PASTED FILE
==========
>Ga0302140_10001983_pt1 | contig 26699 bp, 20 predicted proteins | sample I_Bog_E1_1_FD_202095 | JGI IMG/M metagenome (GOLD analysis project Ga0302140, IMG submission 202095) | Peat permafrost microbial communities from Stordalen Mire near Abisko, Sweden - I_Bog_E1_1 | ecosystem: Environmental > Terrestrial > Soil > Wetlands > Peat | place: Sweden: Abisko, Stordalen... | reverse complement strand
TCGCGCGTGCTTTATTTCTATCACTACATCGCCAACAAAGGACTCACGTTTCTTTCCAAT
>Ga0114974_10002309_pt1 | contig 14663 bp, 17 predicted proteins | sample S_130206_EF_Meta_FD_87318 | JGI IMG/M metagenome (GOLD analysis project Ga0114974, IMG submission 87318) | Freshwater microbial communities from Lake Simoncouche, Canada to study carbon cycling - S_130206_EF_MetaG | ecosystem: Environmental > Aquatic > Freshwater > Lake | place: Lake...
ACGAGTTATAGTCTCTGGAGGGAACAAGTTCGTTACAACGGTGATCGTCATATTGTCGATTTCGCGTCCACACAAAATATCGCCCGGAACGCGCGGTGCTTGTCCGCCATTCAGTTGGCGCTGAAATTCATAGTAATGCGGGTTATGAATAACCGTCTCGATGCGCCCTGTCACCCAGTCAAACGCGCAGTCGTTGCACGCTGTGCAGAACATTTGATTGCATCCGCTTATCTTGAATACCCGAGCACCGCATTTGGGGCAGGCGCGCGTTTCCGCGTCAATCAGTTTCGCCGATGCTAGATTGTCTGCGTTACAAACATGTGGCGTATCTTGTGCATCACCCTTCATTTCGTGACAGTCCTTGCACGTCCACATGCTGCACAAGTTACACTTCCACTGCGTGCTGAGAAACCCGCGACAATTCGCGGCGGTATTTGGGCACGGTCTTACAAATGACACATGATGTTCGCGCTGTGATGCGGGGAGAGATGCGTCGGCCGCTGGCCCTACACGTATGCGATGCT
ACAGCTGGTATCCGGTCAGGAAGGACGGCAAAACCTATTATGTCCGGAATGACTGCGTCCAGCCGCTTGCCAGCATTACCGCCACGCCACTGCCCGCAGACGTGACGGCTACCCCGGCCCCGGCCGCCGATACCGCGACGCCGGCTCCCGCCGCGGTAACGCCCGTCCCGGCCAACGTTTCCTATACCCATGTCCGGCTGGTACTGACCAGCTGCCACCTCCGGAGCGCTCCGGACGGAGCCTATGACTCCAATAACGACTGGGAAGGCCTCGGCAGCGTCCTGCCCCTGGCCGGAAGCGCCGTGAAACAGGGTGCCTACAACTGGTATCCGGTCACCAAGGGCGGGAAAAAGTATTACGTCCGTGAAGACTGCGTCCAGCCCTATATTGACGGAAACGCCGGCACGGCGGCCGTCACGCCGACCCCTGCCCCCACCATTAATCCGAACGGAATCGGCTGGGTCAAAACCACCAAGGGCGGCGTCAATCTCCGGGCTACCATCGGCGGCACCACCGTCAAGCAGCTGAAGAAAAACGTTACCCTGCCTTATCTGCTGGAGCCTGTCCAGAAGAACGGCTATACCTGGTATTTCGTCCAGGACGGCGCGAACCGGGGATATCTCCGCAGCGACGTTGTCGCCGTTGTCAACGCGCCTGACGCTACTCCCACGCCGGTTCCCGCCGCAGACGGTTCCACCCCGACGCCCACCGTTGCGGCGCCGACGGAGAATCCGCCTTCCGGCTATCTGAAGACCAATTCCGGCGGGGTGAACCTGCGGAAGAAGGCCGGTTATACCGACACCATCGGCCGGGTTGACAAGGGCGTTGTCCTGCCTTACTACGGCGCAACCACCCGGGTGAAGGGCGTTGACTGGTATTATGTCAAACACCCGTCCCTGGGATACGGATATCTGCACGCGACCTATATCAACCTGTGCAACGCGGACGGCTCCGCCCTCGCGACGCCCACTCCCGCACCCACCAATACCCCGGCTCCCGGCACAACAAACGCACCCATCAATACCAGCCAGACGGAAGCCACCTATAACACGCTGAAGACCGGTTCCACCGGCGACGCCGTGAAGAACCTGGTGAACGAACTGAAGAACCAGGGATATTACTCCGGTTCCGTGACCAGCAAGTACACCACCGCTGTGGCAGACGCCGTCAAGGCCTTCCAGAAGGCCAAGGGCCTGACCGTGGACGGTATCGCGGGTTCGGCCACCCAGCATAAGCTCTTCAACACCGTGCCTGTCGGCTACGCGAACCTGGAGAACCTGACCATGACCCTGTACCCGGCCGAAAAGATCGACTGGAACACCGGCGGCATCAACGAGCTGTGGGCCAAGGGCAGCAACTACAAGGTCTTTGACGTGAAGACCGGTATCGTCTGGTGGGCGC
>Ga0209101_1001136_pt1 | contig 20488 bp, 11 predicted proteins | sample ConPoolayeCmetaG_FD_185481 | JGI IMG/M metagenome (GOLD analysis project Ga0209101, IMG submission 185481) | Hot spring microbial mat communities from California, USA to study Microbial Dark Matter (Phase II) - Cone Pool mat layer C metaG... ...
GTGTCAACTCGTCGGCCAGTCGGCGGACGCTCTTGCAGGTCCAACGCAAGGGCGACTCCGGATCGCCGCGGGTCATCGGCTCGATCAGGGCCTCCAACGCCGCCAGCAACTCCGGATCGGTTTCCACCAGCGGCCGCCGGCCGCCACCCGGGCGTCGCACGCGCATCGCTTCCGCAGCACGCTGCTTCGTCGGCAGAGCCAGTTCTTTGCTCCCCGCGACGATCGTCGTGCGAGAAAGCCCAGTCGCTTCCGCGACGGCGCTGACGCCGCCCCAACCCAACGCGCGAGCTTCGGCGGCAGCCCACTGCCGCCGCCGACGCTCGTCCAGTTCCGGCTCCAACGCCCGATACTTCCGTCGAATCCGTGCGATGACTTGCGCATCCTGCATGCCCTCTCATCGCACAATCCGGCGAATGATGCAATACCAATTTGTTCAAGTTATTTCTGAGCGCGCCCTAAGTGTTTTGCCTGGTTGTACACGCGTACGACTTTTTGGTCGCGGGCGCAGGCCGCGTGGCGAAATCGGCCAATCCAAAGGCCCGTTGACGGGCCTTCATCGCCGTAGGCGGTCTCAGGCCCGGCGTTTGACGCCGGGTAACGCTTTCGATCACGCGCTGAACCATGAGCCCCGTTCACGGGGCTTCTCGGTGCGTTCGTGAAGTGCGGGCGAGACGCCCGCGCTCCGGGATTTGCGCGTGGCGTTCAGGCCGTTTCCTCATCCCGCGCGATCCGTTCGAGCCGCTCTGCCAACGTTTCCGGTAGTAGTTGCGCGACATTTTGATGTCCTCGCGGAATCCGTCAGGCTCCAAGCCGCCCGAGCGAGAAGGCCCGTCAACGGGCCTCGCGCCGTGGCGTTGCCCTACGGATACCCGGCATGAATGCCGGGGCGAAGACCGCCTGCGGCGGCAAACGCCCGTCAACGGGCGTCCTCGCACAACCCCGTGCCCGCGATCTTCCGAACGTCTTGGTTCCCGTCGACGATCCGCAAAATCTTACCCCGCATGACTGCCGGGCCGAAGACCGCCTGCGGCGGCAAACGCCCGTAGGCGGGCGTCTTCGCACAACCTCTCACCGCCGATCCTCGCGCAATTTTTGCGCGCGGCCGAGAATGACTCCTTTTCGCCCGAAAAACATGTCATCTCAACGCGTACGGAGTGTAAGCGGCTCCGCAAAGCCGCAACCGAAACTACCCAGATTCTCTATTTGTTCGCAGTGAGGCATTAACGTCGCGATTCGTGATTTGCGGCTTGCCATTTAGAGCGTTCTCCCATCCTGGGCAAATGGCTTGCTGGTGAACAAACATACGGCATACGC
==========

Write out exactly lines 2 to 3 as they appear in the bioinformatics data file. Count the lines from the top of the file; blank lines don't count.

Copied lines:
TCGCGCGTGCTTTATTTCTATCACTACATCGCCAACAAAGGACTCACGTTTCTTTCCAAT
>Ga0114974_10002309_pt1 | contig 14663 bp, 17 predicted proteins | sample S_130206_EF_Meta_FD_87318 | JGI IMG/M metagenome (GOLD analysis project Ga0114974, IMG submission 87318) | Freshwater microbial communities from Lake Simoncouche, Canada to study carbon cycling - S_130206_EF_MetaG | ecosystem: Environmental > Aquatic > Freshwater > Lake | place: Lake...